Originally written on July 2021, updated 2022
Canada Day, in French Fête du Canada, is a federal statutory holiday celebrating Canadian Confederation.
Originally called “Dominion Day”, the holiday commemorates the unification of the three North American British colonies, New Brunswick, Nova Scotia, and the Province of Canada (which at the time consisted of Ontario and Quebec).
Historically, it was on July 1, 1867 when the British North America Act formally joined the colonies, creating the unified, semi-independent Dominion of Canada and, basically, Canada became a self-governing dominion of Great Britain.
The enactment of the British North America Act, 1867 (today called the Constitution Act, 1867), which confederated Canada, was celebrated on that day, with the ringing of the bells at the Cathedral Church of St. James in Toronto and bonfires, fireworks and illuminations, excursions, military displays and musical and other entertainments.
Canada became fully independent in 1982 and thus, since 1983, July 1 has been known simply as “Canada Day.”
In any case, since 1867, Canada has grown to include six more provinces and three territories, the most recent being the territory of Nunavut in 1999.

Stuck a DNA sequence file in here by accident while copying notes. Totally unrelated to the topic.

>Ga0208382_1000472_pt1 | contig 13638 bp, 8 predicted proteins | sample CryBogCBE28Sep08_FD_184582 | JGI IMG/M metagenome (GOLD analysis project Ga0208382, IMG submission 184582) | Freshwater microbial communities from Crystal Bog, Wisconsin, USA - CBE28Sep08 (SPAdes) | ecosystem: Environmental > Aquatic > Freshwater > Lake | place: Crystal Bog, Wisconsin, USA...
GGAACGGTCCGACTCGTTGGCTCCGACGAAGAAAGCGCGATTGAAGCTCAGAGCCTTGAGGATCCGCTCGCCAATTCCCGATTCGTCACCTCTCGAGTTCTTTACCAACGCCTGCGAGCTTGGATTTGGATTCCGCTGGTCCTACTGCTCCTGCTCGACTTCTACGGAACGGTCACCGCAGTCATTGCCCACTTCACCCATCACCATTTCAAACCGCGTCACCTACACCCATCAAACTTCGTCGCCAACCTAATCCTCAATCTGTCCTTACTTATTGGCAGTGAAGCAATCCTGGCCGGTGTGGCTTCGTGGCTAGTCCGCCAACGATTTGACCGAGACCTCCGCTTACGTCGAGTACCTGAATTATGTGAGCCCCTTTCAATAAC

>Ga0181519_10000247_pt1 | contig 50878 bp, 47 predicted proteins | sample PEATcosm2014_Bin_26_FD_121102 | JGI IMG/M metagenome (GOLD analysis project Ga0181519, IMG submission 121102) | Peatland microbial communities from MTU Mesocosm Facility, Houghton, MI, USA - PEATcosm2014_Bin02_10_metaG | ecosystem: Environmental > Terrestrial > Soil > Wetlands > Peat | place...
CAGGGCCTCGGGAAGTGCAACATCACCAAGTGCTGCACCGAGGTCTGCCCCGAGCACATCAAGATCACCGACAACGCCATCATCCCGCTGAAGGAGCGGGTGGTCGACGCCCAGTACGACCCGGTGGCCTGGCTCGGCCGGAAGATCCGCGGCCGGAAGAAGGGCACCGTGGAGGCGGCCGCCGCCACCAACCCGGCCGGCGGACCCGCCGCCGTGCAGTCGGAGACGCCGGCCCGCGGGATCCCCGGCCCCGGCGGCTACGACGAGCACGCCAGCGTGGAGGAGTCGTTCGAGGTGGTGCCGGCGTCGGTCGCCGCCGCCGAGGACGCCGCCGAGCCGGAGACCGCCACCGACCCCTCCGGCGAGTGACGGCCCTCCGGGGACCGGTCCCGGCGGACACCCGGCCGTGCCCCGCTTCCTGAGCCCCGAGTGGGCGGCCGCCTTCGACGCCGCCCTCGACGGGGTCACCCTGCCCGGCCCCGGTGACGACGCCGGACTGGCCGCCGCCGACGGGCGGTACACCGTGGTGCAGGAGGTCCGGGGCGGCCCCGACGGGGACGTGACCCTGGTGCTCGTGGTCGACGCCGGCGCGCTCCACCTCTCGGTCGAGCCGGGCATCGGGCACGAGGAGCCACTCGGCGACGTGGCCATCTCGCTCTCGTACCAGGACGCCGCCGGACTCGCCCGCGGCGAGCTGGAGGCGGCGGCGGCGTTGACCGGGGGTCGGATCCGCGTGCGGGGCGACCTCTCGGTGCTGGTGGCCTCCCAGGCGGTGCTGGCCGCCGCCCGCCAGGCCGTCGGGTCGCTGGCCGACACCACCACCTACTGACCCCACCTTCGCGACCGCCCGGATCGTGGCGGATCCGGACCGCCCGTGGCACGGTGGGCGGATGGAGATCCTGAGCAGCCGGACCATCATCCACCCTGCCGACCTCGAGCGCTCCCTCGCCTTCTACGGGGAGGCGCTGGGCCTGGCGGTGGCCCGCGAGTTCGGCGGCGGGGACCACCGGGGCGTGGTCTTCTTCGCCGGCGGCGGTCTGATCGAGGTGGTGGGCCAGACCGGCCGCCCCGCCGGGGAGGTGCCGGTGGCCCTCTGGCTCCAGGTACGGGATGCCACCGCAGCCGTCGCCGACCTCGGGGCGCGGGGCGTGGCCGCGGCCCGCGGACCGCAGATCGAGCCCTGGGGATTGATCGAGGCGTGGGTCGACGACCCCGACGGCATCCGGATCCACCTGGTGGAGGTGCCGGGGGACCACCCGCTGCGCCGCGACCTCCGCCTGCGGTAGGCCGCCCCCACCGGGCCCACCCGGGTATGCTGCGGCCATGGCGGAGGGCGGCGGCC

And the country is now made up of 13 provinces and territories.
In Canada this is a public holiday, in which workers typically have the day off.
Just as the Fourth of July celebrates American independence, also Canada Day is a celebration of a united Canada and independence, even if this was more of a major milestone on country’s journey toward freedom.
On this day, the Canadian flag flies high across the country, while citizens typically celebrate with outdoor public events, such as parades, carnivals, festivals, barbecues, air and maritime shows, fireworks, and free musical concerts, as well as other patriotic activities.
The nation’s largest celebrations on this day typically occur in the country’s capital, Ottawa, right in front of the parliament building.
Often informally referred to as “Canada’s birthday”, particularly in the popular press, celebrations take place throughout the country, as well as in various locations around the world attended by Canadians living abroad.
A little bit history?
On July 1, 1867, John A. MacDonald became the first Prime Minister of Canada (the current Prime Minister, Justin Trudeau, has served since 2015).
In 1967 Montreal hosted the World’s Fair (Expo 67), celebrating 100 years since Canadian Confederation. Interestingly, it was the most successful World’s Fair of the century.
It was on July 1, 1980 that “O Canada” became official national anthem. Originally written in French, it was first performed 100 years earlier, on June 24, 1880, in Quebec City.
Images from web – Google Research